No. 4: Taxi driver
Barry Korengold, a seasoned driver and president of the San Francisco Cab Drivers Association, says that in addition to driving skills, it takes serious zen to deal with the rude customers cabbies face every single day.
"We get a lot of disrespect, and then after a while that wears on you," he says. "People treat you like crap, so you have to defend yourself. You end up putting up this wall."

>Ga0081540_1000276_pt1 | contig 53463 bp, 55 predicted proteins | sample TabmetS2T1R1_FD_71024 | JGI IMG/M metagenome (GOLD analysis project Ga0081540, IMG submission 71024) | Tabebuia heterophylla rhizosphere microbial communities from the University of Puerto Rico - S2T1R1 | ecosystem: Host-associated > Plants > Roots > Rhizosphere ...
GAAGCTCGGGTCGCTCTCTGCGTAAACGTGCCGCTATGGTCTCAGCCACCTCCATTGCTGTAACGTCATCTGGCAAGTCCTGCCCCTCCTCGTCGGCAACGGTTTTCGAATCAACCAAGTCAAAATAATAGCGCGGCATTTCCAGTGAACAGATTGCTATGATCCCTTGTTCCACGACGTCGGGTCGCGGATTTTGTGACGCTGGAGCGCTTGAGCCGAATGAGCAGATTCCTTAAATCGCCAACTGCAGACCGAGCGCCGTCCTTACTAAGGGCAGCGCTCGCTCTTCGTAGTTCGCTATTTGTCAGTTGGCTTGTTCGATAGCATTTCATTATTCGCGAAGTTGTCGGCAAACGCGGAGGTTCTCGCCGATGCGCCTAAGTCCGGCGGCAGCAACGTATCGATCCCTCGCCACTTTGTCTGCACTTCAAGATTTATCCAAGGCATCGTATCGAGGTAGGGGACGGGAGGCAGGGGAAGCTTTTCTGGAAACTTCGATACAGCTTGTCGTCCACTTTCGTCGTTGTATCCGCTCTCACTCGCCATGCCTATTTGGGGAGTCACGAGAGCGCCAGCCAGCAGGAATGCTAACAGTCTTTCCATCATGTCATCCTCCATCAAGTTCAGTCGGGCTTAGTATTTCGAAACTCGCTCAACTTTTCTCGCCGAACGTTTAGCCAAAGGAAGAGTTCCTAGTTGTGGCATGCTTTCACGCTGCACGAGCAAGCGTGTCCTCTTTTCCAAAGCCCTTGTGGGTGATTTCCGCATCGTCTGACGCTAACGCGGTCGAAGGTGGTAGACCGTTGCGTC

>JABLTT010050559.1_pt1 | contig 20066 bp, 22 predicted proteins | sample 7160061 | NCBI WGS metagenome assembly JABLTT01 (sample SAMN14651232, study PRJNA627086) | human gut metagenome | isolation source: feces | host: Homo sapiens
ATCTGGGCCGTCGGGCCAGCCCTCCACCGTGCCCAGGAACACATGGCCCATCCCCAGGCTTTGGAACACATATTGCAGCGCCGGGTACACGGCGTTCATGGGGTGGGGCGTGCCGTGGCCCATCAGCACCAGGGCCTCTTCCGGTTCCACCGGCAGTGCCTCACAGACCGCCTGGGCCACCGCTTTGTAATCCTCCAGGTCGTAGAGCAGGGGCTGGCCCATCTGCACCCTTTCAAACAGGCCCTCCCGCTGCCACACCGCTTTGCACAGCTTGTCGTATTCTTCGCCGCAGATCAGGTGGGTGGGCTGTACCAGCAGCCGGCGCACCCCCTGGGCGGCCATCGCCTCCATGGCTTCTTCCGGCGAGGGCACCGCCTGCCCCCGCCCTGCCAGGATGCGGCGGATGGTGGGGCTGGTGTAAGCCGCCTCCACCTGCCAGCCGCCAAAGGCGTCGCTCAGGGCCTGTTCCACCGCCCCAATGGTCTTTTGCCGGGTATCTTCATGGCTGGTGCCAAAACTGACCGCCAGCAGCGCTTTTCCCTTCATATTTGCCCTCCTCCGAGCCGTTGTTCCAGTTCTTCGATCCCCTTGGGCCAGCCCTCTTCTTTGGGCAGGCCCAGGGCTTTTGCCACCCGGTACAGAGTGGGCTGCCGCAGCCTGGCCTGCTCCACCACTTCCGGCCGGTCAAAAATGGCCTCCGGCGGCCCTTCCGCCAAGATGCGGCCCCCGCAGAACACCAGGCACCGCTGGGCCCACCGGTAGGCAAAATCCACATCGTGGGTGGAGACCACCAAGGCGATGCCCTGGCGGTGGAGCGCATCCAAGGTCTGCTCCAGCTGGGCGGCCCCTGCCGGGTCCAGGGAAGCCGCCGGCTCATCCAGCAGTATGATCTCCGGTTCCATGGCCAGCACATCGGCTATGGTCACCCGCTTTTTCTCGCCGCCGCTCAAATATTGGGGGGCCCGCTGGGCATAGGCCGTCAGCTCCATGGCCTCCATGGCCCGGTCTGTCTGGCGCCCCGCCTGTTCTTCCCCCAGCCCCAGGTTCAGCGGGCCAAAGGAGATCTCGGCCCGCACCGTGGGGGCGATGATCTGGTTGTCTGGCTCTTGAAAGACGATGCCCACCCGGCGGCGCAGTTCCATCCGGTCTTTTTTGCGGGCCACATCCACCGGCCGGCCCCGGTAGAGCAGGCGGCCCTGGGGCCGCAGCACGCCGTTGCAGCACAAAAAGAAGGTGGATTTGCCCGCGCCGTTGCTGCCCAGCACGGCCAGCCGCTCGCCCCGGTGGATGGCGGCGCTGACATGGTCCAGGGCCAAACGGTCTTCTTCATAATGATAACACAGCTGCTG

Cabbies have always had it tough. While the market is growing by 16 percent annually, the median pay is approximately $11 per hour, or less than $23,000 annually, according to the BLS. But that number dramatically changes depending on geography. Workdays are long -- sometimes 10 to 12 hours for full-timers, says Korengold -- and there's stiff competition with other drivers, though Korengold says he appreciates the job's flexibility.
Thanks to ride services like Uber and Lyft, competition is getting fiercer. Now that anyone can be a part-time driver, the job is increasingly difficult since these services aren't regulated in the same way taxis are, Korengold says.
"We're playing on a very unfair playing field right now," he says.